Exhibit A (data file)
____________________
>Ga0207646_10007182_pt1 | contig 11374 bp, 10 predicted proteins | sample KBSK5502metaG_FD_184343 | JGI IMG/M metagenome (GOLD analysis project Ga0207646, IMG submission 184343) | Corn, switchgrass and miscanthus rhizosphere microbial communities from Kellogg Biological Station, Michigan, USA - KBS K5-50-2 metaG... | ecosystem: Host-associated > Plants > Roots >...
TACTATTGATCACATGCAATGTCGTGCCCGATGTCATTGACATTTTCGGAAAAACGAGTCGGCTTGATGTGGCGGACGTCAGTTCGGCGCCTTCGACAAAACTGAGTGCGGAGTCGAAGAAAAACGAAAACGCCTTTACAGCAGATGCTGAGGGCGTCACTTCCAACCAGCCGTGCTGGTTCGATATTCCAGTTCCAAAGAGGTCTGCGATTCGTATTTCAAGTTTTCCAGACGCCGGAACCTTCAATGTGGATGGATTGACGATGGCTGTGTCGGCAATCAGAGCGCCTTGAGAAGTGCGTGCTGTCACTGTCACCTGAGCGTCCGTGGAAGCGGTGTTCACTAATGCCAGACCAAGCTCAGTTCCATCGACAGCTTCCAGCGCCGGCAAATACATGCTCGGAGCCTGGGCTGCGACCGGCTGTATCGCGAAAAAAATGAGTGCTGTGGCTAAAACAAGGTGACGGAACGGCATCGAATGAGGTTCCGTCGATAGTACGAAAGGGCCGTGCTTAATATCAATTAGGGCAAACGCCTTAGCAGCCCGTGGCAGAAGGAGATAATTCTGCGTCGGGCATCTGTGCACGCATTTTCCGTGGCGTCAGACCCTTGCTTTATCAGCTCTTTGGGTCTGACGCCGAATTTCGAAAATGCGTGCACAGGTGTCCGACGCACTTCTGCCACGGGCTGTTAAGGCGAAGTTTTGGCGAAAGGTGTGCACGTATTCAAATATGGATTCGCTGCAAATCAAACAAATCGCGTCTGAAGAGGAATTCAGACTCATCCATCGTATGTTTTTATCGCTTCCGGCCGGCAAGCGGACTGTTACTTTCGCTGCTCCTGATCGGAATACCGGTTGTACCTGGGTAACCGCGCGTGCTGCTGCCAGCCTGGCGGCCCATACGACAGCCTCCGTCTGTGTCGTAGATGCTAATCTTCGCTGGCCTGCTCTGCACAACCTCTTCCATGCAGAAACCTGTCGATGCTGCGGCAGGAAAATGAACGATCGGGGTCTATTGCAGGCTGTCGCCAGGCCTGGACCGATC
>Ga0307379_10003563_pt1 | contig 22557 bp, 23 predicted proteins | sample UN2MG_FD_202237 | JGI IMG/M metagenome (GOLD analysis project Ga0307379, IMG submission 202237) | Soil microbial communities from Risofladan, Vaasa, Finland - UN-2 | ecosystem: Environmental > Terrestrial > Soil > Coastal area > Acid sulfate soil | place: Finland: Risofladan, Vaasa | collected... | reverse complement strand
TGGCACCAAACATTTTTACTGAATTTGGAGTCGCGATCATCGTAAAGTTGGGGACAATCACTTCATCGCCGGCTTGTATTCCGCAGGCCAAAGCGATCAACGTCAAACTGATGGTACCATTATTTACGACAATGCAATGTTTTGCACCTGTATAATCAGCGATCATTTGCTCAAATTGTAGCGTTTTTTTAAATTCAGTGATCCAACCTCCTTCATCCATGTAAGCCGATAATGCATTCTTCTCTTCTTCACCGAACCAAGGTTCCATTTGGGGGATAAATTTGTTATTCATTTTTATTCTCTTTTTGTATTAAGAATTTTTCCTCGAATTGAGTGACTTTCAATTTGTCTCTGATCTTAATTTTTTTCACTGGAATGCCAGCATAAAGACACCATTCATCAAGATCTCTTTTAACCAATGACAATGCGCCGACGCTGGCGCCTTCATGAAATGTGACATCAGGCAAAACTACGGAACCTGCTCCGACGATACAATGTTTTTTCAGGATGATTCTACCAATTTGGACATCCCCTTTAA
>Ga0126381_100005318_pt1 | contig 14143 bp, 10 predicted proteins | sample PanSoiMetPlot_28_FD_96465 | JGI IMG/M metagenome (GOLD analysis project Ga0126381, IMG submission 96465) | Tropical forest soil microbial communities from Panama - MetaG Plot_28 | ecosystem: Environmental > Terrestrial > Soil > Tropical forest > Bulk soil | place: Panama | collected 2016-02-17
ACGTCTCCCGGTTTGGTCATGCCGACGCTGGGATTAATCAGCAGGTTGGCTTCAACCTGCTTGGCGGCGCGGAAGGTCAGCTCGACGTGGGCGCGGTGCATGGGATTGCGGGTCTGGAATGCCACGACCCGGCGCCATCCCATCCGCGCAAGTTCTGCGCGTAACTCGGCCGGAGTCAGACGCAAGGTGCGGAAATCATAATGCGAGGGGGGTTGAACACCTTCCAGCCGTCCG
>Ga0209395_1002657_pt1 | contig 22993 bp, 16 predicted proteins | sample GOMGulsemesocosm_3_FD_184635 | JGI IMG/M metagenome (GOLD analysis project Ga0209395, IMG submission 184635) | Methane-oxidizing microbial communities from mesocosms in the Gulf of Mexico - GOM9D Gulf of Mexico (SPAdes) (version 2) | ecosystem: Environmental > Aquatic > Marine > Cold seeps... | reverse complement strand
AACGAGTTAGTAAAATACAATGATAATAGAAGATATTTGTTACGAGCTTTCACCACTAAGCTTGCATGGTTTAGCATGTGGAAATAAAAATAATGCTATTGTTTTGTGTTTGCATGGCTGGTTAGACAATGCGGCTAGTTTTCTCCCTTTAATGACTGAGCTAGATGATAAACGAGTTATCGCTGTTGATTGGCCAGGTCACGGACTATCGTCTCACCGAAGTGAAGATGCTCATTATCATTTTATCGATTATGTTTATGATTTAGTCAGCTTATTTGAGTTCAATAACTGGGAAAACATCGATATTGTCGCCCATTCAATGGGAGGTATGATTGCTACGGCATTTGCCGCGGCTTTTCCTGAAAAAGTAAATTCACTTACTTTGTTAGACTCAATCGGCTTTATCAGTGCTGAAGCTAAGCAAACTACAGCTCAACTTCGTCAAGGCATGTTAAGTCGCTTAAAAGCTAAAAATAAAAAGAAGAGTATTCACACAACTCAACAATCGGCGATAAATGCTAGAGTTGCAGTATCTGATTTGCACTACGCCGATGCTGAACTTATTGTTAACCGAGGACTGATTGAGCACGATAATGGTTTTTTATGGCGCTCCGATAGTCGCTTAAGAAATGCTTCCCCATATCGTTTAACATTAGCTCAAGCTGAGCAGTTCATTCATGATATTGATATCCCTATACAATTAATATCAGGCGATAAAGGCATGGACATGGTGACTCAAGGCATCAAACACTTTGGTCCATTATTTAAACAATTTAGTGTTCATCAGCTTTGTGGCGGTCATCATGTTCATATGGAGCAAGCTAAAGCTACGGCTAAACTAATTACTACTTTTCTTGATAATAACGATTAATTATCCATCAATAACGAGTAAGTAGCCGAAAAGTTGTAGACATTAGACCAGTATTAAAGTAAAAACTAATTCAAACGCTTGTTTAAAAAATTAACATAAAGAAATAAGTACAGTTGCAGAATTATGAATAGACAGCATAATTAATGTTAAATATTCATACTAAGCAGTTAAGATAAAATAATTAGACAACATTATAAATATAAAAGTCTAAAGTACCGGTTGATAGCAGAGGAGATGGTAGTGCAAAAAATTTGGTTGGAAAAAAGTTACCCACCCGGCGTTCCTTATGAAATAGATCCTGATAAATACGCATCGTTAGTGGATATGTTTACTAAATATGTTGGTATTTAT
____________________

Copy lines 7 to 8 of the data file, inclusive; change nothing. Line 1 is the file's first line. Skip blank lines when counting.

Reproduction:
>Ga0209395_1002657_pt1 | contig 22993 bp, 16 predicted proteins | sample GOMGulsemesocosm_3_FD_184635 | JGI IMG/M metagenome (GOLD analysis project Ga0209395, IMG submission 184635) | Methane-oxidizing microbial communities from mesocosms in the Gulf of Mexico - GOM9D Gulf of Mexico (SPAdes) (version 2) | ecosystem: Environmental > Aquatic > Marine > Cold seeps... | reverse complement strand
AACGAGTTAGTAAAATACAATGATAATAGAAGATATTTGTTACGAGCTTTCACCACTAAGCTTGCATGGTTTAGCATGTGGAAATAAAAATAATGCTATTGTTTTGTGTTTGCATGGCTGGTTAGACAATGCGGCTAGTTTTCTCCCTTTAATGACTGAGCTAGATGATAAACGAGTTATCGCTGTTGATTGGCCAGGTCACGGACTATCGTCTCACCGAAGTGAAGATGCTCATTATCATTTTATCGATTATGTTTATGATTTAGTCAGCTTATTTGAGTTCAATAACTGGGAAAACATCGATATTGTCGCCCATTCAATGGGAGGTATGATTGCTACGGCATTTGCCGCGGCTTTTCCTGAAAAAGTAAATTCACTTACTTTGTTAGACTCAATCGGCTTTATCAGTGCTGAAGCTAAGCAAACTACAGCTCAACTTCGTCAAGGCATGTTAAGTCGCTTAAAAGCTAAAAATAAAAAGAAGAGTATTCACACAACTCAACAATCGGCGATAAATGCTAGAGTTGCAGTATCTGATTTGCACTACGCCGATGCTGAACTTATTGTTAACCGAGGACTGATTGAGCACGATAATGGTTTTTTATGGCGCTCCGATAGTCGCTTAAGAAATGCTTCCCCATATCGTTTAACATTAGCTCAAGCTGAGCAGTTCATTCATGATATTGATATCCCTATACAATTAATATCAGGCGATAAAGGCATGGACATGGTGACTCAAGGCATCAAACACTTTGGTCCATTATTTAAACAATTTAGTGTTCATCAGCTTTGTGGCGGTCATCATGTTCATATGGAGCAAGCTAAAGCTACGGCTAAACTAATTACTACTTTTCTTGATAATAACGATTAATTATCCATCAATAACGAGTAAGTAGCCGAAAAGTTGTAGACATTAGACCAGTATTAAAGTAAAAACTAATTCAAACGCTTGTTTAAAAAATTAACATAAAGAAATAAGTACAGTTGCAGAATTATGAATAGACAGCATAATTAATGTTAAATATTCATACTAAGCAGTTAAGATAAAATAATTAGACAACATTATAAATATAAAAGTCTAAAGTACCGGTTGATAGCAGAGGAGATGGTAGTGCAAAAAATTTGGTTGGAAAAAAGTTACCCACCCGGCGTTCCTTATGAAATAGATCCTGATAAATACGCATCGTTAGTGGATATGTTTACTAAATATGTTGGTATTTAT